All of this can happen without a parent's permission or knowledge.

Please get smart, everyone. Ask your kids what they are doing on the Internet, teach them how to be safe (as much as possible) and get on their computers and see what sites they've visited. Don’t hesitate to ban them from dangerous sites by restricting their access with parent controls.

EPA-patientportalEugene Pediatric Associates warmly invites you to sign up for our Patient Portal.

But what exactly is that?

The Patient Portal is a secure way of electronically receiving and sending information between you and our office. Our Portal has many uses, and we hope, as an added service, that you find it convenient and helpful.

Parents can already — or soon will be able to — use the Portal to:

  • Register as new patients
  • Request, cancel or change an appointment
  • Get email or text reminders for upcoming visits
  • Receive developmental and other questionnaires about their child before the next visit
  • Change demographic information
  • eSign documents we send
  • View a chart summary
  • View, print, or forward vaccine records
  • Send a secure message to a nurse or their doctor
  • View documents or links sent by their doctor
  • Pay bills online
  • Prepay deposits, copays, coinsurance
  • Set up payment plans with auto deduct
  • Receive important health announcements from our office

Please call us today to register for the Patient Portal, so you can begin to enjoy this added service of Eugene Pediatric Associates! Call 541-484-5437.

Just like children go through phases in their lives, parents experience their own chapters of parenting.  The ‘tween and teen years of parenting can be especially tricky – ask any parent who’s been there.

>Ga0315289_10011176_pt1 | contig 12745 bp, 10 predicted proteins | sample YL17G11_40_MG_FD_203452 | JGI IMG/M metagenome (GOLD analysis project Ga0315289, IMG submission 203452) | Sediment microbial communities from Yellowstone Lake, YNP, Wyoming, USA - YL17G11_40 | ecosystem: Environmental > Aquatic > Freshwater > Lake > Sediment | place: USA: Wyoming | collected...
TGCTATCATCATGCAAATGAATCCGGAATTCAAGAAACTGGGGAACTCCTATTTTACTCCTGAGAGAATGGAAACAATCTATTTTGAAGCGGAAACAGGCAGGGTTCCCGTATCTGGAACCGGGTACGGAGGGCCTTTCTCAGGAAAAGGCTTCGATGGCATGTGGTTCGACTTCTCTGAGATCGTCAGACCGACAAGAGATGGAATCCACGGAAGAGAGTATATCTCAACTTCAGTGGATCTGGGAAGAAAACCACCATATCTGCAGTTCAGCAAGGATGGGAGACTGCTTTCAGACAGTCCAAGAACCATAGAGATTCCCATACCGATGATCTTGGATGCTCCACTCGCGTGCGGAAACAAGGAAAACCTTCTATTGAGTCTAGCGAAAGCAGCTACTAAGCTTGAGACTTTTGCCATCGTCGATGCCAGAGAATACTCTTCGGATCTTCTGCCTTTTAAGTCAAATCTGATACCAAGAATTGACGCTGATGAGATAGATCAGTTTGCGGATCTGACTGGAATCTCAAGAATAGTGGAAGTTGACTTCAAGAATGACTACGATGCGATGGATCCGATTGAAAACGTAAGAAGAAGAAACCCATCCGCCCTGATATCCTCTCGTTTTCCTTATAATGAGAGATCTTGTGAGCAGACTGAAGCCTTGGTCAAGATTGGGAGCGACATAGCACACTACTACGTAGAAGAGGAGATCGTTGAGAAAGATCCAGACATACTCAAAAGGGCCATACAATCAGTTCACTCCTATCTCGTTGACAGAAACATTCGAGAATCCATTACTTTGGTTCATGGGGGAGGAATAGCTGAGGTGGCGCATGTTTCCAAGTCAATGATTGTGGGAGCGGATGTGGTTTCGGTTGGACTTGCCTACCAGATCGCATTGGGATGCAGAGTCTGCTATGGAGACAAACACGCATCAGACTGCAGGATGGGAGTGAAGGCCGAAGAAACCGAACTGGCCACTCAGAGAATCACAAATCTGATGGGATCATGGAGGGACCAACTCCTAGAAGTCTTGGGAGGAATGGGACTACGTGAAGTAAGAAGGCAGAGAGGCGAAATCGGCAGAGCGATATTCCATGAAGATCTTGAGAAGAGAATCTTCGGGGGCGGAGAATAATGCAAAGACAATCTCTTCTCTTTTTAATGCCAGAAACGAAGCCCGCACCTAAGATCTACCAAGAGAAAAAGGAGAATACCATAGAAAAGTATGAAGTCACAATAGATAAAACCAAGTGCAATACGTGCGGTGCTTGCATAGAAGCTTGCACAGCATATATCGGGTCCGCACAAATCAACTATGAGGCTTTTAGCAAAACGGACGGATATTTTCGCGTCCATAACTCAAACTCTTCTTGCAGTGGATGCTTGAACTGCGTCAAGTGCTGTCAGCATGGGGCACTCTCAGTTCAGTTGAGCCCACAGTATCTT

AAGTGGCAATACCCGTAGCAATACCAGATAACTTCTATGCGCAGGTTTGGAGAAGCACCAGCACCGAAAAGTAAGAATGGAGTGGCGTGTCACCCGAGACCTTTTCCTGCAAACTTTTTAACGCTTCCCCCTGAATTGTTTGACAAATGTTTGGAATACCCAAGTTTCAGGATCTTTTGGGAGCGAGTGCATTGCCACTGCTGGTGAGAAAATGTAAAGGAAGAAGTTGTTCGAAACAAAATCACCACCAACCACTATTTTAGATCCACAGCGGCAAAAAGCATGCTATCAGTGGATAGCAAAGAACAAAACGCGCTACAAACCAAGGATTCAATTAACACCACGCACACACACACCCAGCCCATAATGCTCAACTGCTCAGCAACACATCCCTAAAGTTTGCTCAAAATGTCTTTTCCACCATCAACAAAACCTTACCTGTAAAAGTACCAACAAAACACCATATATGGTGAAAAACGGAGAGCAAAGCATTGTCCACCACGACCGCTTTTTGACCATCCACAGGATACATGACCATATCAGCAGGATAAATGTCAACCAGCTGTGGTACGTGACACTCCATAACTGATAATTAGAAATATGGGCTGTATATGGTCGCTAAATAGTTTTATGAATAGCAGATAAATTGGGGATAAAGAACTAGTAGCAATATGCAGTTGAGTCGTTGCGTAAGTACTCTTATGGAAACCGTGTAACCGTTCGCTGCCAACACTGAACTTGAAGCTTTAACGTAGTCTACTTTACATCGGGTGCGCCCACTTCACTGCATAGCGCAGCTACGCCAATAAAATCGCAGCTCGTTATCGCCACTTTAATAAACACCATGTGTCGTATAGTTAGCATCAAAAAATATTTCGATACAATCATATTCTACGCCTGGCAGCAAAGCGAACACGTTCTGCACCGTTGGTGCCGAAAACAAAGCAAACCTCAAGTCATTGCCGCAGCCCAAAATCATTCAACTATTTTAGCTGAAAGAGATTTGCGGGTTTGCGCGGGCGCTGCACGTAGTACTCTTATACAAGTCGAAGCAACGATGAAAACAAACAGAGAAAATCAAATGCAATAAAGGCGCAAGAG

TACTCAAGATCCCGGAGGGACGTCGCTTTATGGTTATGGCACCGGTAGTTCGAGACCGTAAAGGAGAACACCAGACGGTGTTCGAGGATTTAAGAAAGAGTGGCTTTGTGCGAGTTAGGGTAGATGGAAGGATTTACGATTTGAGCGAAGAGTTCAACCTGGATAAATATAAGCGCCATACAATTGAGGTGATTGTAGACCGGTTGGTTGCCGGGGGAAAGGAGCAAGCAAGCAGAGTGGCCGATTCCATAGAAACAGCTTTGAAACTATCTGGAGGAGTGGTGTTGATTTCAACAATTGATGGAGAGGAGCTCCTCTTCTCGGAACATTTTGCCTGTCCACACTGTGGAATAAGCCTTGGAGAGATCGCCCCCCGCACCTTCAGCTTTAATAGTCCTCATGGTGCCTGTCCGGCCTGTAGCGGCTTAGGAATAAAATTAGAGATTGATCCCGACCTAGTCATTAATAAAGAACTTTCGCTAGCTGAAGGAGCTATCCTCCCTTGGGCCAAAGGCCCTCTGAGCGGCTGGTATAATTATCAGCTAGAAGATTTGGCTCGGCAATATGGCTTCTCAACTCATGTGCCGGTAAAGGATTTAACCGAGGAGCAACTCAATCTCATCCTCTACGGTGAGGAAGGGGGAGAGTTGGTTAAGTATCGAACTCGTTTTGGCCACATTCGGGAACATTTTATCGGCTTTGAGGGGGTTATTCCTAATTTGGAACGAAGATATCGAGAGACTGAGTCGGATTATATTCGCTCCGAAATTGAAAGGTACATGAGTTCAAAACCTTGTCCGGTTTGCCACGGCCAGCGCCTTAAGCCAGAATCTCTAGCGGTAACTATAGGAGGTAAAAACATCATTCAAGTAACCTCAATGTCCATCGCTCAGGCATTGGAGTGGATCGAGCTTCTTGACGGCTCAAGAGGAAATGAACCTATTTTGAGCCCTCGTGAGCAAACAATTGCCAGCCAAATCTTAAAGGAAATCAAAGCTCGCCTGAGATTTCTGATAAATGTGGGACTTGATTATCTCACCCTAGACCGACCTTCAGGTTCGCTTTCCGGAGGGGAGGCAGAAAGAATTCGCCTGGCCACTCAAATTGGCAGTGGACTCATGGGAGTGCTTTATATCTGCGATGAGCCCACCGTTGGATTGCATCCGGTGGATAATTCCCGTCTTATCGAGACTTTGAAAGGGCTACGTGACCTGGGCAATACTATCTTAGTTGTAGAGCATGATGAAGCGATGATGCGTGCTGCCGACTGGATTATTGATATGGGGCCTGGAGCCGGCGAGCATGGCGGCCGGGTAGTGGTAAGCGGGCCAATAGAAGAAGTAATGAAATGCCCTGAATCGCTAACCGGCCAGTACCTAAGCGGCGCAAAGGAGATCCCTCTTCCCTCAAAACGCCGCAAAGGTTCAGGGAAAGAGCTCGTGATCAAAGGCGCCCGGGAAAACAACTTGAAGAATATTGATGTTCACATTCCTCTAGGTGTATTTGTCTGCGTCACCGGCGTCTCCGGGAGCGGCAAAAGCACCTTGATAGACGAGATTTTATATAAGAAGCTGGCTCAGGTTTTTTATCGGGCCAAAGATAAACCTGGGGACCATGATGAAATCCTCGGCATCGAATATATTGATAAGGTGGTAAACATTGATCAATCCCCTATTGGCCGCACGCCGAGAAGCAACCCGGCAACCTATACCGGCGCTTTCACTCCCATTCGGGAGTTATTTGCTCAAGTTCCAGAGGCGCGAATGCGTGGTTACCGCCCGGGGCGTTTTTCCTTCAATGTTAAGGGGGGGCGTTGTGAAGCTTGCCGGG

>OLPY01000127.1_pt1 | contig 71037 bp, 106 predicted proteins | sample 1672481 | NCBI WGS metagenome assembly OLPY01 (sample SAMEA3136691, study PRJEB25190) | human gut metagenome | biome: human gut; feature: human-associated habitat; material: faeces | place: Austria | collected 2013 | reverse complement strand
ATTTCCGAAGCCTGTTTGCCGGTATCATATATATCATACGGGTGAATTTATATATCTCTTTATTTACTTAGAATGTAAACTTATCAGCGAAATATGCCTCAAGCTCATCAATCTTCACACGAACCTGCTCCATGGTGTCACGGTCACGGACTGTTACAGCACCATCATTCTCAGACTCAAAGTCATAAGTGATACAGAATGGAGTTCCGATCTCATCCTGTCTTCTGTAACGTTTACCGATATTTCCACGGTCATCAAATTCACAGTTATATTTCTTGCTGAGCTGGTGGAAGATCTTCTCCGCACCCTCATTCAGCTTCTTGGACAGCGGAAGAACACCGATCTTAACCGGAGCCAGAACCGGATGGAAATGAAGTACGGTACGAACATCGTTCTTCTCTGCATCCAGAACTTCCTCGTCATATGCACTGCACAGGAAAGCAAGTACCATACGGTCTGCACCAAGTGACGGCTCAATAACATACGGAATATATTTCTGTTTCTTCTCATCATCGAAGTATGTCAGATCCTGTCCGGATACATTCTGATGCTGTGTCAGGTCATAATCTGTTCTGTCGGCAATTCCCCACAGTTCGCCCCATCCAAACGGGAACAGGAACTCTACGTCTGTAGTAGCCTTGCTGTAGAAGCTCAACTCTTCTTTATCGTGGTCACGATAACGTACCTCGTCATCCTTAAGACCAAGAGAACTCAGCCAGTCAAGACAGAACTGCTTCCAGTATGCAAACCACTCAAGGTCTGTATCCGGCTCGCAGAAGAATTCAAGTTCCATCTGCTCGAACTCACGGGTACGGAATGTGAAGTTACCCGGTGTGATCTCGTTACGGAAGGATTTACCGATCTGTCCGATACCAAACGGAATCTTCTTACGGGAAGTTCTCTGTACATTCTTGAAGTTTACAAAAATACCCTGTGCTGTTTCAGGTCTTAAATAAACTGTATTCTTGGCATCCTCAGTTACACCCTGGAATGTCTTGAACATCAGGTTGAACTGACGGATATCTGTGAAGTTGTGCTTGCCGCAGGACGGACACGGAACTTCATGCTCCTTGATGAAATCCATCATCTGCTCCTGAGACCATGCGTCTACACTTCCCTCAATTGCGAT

School problems, mood swings, friendship challenges, and stubborn or outright disrespectful behavior by ‘tweens and teens toward their family members are just a few of the issues parents will likely face as they watch their babies grow into young adults.  

Here are some tips for those hard times, provided by someone who’s been there (Dr. B has middle-schoolers of her own!):

FamilyBowling•    Don’t leave things open to interpretation, such as your expectations regarding school work, behavior toward family members, activities with friends, sex, drug use, smoking, curfews, etc.

•    Talk, talk, talk – and listen intently. Communication can be a challenge. But your kids need to know that you care about their thoughts, ideas, and feelings. Make yourself available. Consider trying different modalities, like texting, if your child can’t seem to open up in person, and you know something is happening.  

•    Plan fun activities with your teen. Spending special time together will help keep your relationship strong. If you have more than one child, do your best to set aside time for one-on-one, parent-child activities at least once a week. This may encourage more open communication.

•    Tell your child every day how much you love them, even if their behavior is driving you crazy. It’s easy for teens to feel poorly supported when their parents are grouchy with them.

•    Eat together. Many show that families who eat together four or more times per week have lower rates of teen problems, Such as drinking, drug use, and school failure.

•    Take a break from technology. Everyone, including parents, needs to follow house rules regarding screen time and time spent in cyberspace. Designate a part of the day when everyone abandons their smart phones, computers and TV shows to engage in family time.

•    Monitor their Internet use – cyberspace can be a dangerous place for kids. Learn how to search their website history and watch for signs that show they make have altered it; learn about parental controls; go through their emails and texts on a regular basis.  

•    Establish routines that you all hold sacred – pizza night, movie night, family bowling – whatever gets you together. Make a promise to show up every time.

•    Never give up, even if your teen is having a really hard time – this too shall pass. Your job is to hang in there and maintain the parent-child relationship while their brain finishes maturing (a process that is not complete until they are nearly 20!).

•    Watch for warning signs of real trouble; and get help if you see your teen becoming withdrawn, grades dropping, sleep or eating patterns changing drastically, friendships shifting in a bad way, or anything else you find disturbing.

If you need help with your ‘tween or teen, come see us at Eugene Pediatric Associates.  We are here to help you every step of the way.